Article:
Sometimes when they cremate people they put them in cardboard boxes. At the crematory, we signed a release form and got a hundred-pound box in return.
This suited Daddy fine. He thought fancy urns were ridiculous.
“When I die,” he said once. “Don't keep me around, collecting dust. Turn me loose, let me be with the Lord.”
After he died, he was anything but loose. He came tightly packed in what looked like Priority Mail. We kept him in the laundry room for a few months. I sat beside him carrying on one-sided conversations.
He didn't have much to say.
He passed during the worst possible time of year. It was football season—weeks before the World Series. I listened to games on a pocket radio, sitting beside his cardboard mortuary.
"Touchdown," I'd say.
Eventually, we scattered Daddy in the mountains. Only he didn't scatter. His remains were too compressed. They stuck together like a gray brick.
There were no dramatic wind gusts. No orchestras. He fell seven-hundred feet like old mud, then crumbled.
how it happened. I was supposed to set him free, but I didn't. His ashes might've been loose, but I kept him around for years. I brought him along for fishing trips, dates, weddings, barbecues, and baseball games.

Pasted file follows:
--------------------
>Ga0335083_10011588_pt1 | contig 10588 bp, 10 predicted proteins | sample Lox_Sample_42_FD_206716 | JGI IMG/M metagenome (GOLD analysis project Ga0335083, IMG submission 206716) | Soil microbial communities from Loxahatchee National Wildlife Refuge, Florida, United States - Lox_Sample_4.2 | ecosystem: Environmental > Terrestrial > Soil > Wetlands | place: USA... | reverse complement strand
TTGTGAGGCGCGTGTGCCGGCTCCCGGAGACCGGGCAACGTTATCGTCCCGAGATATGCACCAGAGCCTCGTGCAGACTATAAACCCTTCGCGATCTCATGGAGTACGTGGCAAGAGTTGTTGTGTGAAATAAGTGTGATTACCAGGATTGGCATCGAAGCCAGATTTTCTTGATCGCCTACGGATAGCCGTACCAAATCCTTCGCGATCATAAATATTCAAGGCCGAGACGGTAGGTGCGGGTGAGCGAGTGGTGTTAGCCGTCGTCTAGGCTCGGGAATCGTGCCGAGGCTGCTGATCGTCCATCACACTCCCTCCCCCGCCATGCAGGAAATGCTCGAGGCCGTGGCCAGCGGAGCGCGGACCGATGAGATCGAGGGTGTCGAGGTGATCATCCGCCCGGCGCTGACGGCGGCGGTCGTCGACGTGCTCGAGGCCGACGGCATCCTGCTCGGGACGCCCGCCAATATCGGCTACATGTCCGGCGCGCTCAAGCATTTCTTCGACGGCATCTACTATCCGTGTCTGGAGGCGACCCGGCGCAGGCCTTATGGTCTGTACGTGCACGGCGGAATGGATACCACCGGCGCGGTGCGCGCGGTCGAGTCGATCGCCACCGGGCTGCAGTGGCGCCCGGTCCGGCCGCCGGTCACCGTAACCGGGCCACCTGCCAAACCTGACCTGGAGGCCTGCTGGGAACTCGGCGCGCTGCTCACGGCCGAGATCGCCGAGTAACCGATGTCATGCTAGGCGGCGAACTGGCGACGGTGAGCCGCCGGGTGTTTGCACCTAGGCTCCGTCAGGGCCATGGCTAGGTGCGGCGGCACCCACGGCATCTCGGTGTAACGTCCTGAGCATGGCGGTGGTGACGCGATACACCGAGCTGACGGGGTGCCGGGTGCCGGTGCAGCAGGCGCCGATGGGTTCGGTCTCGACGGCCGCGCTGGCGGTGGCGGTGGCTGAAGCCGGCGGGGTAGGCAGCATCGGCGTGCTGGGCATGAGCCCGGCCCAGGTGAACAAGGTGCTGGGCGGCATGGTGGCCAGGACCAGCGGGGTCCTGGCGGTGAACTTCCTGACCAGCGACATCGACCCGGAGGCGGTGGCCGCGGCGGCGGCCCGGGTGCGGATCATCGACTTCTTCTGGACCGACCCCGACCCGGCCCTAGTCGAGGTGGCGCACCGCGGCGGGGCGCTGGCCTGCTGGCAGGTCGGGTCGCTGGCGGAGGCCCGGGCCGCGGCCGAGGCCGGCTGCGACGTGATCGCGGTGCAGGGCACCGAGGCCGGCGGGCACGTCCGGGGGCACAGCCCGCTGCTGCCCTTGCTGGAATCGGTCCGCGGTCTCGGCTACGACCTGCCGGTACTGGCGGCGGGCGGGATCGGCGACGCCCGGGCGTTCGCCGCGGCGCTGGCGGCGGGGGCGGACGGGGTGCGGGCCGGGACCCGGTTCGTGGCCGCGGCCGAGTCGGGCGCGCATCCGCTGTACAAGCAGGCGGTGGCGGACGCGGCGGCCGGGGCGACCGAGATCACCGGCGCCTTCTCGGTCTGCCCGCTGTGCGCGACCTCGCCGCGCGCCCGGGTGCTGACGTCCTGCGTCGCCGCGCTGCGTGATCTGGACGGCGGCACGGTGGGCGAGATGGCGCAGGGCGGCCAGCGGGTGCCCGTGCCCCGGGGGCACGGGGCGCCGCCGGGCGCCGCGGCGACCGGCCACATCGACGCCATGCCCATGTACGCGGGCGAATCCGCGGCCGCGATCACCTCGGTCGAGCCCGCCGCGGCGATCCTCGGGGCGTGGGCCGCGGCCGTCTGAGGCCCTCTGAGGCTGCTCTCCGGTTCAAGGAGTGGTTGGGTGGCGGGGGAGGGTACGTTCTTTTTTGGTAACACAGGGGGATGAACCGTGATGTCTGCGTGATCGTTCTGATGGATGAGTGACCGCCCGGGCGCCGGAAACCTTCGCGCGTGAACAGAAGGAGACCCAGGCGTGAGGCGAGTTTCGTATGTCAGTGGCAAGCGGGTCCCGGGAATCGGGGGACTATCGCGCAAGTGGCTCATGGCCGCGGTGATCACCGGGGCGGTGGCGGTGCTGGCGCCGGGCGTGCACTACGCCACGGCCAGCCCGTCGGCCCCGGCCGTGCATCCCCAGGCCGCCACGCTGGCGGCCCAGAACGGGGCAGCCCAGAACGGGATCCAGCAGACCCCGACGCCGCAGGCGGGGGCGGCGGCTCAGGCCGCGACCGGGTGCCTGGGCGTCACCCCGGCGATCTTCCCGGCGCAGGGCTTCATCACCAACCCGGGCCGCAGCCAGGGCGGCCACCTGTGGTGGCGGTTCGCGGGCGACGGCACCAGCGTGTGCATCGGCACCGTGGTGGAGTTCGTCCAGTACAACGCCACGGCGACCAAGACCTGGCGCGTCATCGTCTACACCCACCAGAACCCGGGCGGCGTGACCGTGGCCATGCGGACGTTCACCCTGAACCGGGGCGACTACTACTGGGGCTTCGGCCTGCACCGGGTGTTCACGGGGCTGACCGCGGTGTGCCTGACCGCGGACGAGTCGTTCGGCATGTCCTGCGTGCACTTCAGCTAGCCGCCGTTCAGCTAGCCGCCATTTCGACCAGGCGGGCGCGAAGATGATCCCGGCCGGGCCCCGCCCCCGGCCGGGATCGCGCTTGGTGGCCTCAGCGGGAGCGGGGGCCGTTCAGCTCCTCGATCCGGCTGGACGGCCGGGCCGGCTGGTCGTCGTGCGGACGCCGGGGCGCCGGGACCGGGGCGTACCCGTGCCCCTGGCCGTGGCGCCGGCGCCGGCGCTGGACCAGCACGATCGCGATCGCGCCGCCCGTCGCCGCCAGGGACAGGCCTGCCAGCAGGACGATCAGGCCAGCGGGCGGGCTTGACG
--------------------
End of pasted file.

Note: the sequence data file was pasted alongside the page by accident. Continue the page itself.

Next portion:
Because there were few things worse than watching baseball alone.
Anyway, last week my wife and I walked the beach. I saw a man and his family having a funeral near the surf. He held what looked like an elaborate coffee pot. People stood in a semi-circle.
Strangers along the shore quit walking when they got close. Folks folded hands and bowed heads. We did the same thing. There must've been ten of us.
The man flung the dust into the waves. The wind caught it and whipped it into a big pattern in the air. It was poetry.
Some folks get all the luck.…